One of the most important prerequisites of proper PMR is that the practitioner should be well rested. If you are sleepy, you’re not in a good position to begin PMR, especially if you plan on doing the required exercises lying down.
Remember, that while it can be used to address sleep-related issues, the goal of PMR is NOT to make you fall asleep.
In this regard, you may want to avoid doing the PMR exercises after a copious meal. In that well-fed condition, you are much more likely to doze off from relaxation.
If you find it impossible to achieve even the minimum required relaxation to begin the exercises, taking a bath may help, as it has a soothing and energy-draining effect on the body.
It is recommended that you do you PMR sitting up in an armchair, where you have good support for your back, neck and arms. Loose clothing is recommended as well, as you do not need circulation-related problems distracting you from your deep physical relaxation.
Finding the proper posture is important for the same reason: during deep physical relaxation, your head may sag for instance, creating a circulation hiccup again, which will disturb your relaxation.
While the use of a bed (and lying down) is not recommended, it can be a last-resort type of solution. If you have to use a bed, remember to keep your lower arms up, perpendicular to the bed. That will prevent you from dozing off.
The good posture recommendation goes for the whole body, obviously. Sagging in your armchair will result in joint and muscle strain, thus defeating the very purpose of your exercise.
In addition to the above, before you start, make sure you have time set aside for this purpose, during which no one will bother you in any way. Turn off your phone, and choose a secluded corner of your house. You may even want to consider dimming the lights.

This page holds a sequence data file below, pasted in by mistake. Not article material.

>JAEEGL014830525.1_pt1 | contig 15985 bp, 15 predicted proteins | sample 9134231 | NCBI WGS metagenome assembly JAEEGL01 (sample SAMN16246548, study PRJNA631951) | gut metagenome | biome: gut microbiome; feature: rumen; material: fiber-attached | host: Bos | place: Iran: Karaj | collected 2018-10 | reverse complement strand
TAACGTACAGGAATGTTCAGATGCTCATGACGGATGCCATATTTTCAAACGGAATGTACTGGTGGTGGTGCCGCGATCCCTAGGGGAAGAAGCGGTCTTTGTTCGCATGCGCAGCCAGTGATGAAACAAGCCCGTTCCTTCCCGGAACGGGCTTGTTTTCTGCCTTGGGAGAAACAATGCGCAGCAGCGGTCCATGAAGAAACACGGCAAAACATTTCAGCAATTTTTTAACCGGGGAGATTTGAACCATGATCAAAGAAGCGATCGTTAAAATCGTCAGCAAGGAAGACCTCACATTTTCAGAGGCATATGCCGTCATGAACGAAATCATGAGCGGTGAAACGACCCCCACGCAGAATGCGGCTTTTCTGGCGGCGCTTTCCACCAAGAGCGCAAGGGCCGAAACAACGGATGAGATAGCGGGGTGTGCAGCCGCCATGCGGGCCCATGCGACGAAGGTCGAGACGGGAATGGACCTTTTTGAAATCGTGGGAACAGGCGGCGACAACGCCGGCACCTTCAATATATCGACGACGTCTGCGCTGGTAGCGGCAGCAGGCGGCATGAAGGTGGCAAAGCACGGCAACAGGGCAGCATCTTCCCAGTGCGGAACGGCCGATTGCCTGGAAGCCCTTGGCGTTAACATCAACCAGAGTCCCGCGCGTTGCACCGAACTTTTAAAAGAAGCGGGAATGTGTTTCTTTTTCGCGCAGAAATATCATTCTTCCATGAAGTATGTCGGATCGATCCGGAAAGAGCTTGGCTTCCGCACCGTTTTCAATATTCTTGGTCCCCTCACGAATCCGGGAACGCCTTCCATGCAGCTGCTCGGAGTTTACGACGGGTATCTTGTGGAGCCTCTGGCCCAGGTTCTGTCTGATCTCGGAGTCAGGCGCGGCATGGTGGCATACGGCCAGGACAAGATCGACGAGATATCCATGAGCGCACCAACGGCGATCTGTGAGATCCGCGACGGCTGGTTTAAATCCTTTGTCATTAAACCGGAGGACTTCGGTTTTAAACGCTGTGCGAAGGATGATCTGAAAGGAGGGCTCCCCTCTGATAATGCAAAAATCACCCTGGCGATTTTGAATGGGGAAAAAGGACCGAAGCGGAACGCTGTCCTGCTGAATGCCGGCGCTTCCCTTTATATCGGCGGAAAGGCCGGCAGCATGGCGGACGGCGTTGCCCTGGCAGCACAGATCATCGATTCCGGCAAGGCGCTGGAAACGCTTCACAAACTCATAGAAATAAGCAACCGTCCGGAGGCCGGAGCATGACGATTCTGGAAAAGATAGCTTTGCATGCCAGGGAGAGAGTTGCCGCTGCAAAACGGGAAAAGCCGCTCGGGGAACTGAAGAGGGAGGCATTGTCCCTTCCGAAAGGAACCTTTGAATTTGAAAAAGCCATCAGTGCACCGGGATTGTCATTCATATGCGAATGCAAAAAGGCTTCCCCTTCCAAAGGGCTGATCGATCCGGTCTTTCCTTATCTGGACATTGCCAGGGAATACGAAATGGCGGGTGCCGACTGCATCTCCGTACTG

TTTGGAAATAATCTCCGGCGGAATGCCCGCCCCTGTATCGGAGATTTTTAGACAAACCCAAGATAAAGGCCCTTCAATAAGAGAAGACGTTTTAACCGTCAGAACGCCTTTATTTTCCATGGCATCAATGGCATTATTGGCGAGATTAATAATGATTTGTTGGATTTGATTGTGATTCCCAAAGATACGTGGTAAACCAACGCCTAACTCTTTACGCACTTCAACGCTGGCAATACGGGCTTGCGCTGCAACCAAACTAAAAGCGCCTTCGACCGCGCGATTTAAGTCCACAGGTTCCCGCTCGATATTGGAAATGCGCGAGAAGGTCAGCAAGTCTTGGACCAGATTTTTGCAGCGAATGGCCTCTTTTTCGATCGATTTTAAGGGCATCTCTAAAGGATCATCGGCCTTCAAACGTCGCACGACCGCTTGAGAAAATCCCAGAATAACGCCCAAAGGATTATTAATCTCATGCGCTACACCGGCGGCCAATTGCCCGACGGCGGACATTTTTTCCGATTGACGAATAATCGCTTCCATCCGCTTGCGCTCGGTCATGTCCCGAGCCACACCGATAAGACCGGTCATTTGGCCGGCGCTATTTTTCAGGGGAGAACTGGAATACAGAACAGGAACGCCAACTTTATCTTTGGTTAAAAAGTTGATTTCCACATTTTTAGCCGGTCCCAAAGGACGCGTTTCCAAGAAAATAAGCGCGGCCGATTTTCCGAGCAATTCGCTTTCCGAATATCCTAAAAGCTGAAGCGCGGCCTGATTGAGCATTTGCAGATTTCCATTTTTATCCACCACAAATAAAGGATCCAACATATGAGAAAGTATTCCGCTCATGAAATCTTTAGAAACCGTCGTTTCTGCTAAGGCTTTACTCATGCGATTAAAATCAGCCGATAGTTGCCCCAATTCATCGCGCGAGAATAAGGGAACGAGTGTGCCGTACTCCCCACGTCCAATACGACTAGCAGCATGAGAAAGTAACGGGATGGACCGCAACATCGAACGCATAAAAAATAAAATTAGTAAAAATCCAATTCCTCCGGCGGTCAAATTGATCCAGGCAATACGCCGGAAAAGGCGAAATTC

Have a blanket at the ready in case you start feeling cold due to the relaxation. Indeed, the lowering of the heart-rate, which results from the exercise, can have such an effect on some people.
To wrap up your preparations, take five to ten deep breaths. Such deep breathing will put your body into “relaxation-mode.” Some also recommend that you do a full body stretch before you get down to the actual exercises.
Let us cut to the chase
As said above, progressive muscle relaxation is about tensing and then relaxing various muscle groups in your body, thus teaching yourself the difference between the two states and giving yourself a valuable tool for achieving relaxation much easier further down the line.
In the beginning, you will benefit from listening to a set of instructions (such as those provided below) that guides you through the process step-by-step. You can also memorize the instructions and follow them by heart.
It is best to go through the routine methodically, starting with the feet and working your way up the body to the neck and the face.
Progressive Muscle Relaxation Instructions
Once you’re settled in and ready to start, take a deep breath through your nose, then exhale through your mouth.
Take another deep breath and curl your toes on your right foot as tightly as you can. Hold the tension in the muscle while you hold your breath for 5-10 seconds. Breathe out and release the tension, focusing on the way your foot feels when it relaxes.
Repeat the same move for the left foot.
Next, tighten your calf muscle. You can accomplish this by sort of pretending to push down on something with your foot. Remember to correlate the tightening and relaxing of your calf muscle with the above described breathing technique. Again: repeat for the left calf.